Bloom Energy has completed financing for an upgrade of its fuel cells in Delaware.
In June 2019, Bloom Energy Corporation entered into a transaction to upgrade 30 megawatts of fuel cell servers in northern Delaware owned by Diamond State Generation Partners, according to a filing with the Securities and Exchange Commission.
In the first phase, Bloom repurchased and removed 19 megawatts of the existing older generation Energy Servers and the Project Company purchased 17.7 megawatts of new Energy Servers to replace the older generation servers. SP Diamond State Class B Holdings, LLC, a wholly-owned subsidiary of Southern Power Company now owns a majority stake in the servers.
On Dec. 23, Bloom entered into agreements to repurchase and remove 11 megawatts of the existing older generation Energy Servers and have the Project Company purchase 9.8 megawatts of new energy servers to replace the older generation servers.
To finance the purchase of the new servers, Assured Guaranty Municipal Corporation (“Assured Guaranty”) was admitted as an equity interest member. It made or will make capital contributions of about $87.5 million to purchase the new 9.8 megawatts of energy servers.
In connection with the second phase of the upgrade, Bloom has agreed to indemnify Assured Guaranty for environmental risks, tariff damages, and certain tax events.
Bloom anticipated it would have the 9.8 megawatts commissioned by December 31, 2019, subject to unforeseen weather delays.
Bloom had earlier come under fire over the lack of disclosures to shareholders regarding the upgraded energy servers. The company said the hundreds of millions of dollars in upgrades had been anticipated as technology improved.
Energy generated by the fuel cells is feed into the Delmarva Power grid, with utility customers paying a surcharge for the added cost of the power generated through the natural-gas-fueled servers.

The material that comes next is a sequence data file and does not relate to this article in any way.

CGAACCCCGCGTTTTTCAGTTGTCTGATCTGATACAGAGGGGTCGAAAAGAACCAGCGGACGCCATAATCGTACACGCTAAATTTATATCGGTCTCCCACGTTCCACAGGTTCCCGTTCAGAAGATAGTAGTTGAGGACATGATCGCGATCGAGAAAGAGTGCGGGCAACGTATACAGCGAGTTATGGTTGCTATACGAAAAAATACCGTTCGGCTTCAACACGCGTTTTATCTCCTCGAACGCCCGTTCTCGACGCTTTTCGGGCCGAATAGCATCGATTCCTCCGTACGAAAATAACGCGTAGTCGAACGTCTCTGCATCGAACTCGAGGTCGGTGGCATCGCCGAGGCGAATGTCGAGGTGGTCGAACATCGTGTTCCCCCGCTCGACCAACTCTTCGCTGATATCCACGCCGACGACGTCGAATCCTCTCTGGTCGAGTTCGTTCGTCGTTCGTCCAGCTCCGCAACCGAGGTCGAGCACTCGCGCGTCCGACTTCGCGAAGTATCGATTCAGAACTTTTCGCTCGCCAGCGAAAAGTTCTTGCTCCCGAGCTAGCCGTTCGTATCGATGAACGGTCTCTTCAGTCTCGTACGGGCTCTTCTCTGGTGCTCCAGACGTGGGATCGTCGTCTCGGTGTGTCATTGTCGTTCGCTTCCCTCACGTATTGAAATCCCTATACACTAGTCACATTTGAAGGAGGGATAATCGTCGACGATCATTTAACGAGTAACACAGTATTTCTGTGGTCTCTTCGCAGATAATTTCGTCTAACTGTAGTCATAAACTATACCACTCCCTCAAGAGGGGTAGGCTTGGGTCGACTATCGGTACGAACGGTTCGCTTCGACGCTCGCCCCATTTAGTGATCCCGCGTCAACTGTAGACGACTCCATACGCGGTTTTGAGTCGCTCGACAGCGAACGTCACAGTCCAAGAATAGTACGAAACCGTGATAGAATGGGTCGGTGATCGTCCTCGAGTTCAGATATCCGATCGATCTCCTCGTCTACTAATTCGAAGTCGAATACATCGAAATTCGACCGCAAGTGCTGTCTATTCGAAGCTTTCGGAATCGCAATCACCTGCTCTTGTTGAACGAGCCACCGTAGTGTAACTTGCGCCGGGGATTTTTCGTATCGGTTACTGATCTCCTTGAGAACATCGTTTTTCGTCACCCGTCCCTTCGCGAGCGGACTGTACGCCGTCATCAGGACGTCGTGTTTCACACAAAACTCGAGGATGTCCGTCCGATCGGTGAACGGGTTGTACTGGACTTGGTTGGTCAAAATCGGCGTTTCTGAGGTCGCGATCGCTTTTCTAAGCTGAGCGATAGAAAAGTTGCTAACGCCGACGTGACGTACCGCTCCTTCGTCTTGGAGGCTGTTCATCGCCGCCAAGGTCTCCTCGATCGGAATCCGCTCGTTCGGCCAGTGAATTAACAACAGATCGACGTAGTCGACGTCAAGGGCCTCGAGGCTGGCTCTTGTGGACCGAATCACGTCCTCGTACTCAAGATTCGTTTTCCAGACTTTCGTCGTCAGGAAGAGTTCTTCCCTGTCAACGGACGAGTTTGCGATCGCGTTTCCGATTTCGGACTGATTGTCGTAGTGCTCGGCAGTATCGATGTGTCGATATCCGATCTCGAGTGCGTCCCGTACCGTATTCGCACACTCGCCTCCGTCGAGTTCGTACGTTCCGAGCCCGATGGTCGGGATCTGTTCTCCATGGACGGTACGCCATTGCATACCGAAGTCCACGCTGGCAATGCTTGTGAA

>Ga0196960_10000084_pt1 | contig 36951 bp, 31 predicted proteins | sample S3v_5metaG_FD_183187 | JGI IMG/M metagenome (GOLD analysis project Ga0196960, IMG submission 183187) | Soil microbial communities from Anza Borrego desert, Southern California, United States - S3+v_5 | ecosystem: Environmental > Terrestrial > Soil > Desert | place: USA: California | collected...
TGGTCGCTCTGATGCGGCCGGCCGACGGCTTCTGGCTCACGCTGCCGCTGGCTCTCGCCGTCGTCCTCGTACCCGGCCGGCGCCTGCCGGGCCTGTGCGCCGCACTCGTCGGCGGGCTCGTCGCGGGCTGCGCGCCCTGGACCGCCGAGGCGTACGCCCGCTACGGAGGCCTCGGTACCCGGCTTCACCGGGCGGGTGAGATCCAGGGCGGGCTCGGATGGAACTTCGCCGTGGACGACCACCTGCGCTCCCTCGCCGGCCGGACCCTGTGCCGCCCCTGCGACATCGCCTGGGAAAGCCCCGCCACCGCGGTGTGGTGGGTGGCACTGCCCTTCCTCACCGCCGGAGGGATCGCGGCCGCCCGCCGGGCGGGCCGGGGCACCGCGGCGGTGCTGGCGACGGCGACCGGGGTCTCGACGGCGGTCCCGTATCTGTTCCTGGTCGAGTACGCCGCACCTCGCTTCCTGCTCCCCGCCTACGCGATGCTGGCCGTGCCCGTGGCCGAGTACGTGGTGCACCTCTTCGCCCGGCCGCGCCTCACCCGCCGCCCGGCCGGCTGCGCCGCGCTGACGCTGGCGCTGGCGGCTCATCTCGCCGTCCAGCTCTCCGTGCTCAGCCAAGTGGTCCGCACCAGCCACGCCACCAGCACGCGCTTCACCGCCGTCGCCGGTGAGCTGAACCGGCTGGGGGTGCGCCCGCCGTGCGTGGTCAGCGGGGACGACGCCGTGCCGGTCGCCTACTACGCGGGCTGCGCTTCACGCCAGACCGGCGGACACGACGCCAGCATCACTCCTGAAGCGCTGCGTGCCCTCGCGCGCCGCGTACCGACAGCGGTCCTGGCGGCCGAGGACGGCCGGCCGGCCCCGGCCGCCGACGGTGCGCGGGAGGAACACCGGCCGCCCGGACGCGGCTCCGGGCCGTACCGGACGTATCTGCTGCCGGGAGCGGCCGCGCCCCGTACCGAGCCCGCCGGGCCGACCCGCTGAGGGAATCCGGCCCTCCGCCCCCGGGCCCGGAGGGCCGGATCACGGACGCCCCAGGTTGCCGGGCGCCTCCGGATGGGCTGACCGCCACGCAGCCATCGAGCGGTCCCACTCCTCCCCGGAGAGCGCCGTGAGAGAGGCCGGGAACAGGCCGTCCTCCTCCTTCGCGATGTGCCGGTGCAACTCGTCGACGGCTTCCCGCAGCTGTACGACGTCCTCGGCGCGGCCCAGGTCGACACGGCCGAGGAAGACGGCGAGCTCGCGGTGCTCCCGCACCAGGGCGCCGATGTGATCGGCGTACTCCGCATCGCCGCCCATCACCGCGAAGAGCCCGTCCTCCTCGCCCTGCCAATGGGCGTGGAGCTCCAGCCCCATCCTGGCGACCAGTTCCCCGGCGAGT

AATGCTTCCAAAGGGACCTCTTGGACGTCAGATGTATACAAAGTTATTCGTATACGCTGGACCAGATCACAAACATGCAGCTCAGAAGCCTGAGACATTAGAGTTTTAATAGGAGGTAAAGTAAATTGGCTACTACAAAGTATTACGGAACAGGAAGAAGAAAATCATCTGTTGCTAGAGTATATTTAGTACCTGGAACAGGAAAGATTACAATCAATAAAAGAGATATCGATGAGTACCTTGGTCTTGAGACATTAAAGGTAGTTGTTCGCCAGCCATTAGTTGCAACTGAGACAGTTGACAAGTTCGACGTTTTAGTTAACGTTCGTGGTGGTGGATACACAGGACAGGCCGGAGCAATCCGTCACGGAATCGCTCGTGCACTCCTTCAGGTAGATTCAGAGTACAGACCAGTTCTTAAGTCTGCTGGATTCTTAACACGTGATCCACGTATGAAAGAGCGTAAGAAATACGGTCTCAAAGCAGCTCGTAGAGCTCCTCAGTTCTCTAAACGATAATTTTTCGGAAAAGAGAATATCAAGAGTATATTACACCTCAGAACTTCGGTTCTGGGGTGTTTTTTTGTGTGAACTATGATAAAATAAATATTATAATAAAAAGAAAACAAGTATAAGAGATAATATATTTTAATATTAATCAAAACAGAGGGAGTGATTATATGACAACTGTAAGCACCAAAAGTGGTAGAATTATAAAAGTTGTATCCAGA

The power purchase was part of an agreement that brought Bloom’s main production plant to Delaware.
The added charges have been controversial, coming at a time when electric power costs have declined, due to ample supplies of electricity and natural gas as well as more solar and wind power coming online.
Critics claim the added cost of Bloom Energy server power has cost Delmarva ratepayers hundreds of millions of dollars and discouraged companies from expanding or relocating to the state.
Critics also attempted to convince utility regulators to deny Bloom’s plans for the upgrade and launched an unsuccessful legal effort aimed at voiding the power contract with the state.
Bloom has fallen far short of earlier estimates that it would hire 900 workers, with about a third of that number working at the Newark site. The shortfall has been partially offset by higher-than-expected average paychecks for the workers.
Bloom is now promoting the use of the fuel cells in mini-grids that allow key facilities to operate during extended power outages. Bloom has seen extended outages in its home territory of northern California as PG&E cut power in response to downed powerlines contributing to wildfires.
Bloom has also modified fuel cells to operate renewable gas sources from landfills and methane digesters at farm operations.
The use of renewable fuels comes after critics claimed that the use of natural gas disqualifies the fuel cells as an alternate energy source. Delaware put the fuel cells in the alternate energy category.
Bloom fuel cells are also used as back-up power systems for data systems of corporate customers like JPMorgan Chase, Adobe and Apple.
Bloom says its fuel cells are much cleaner than diesel generators that are often used for back-up power.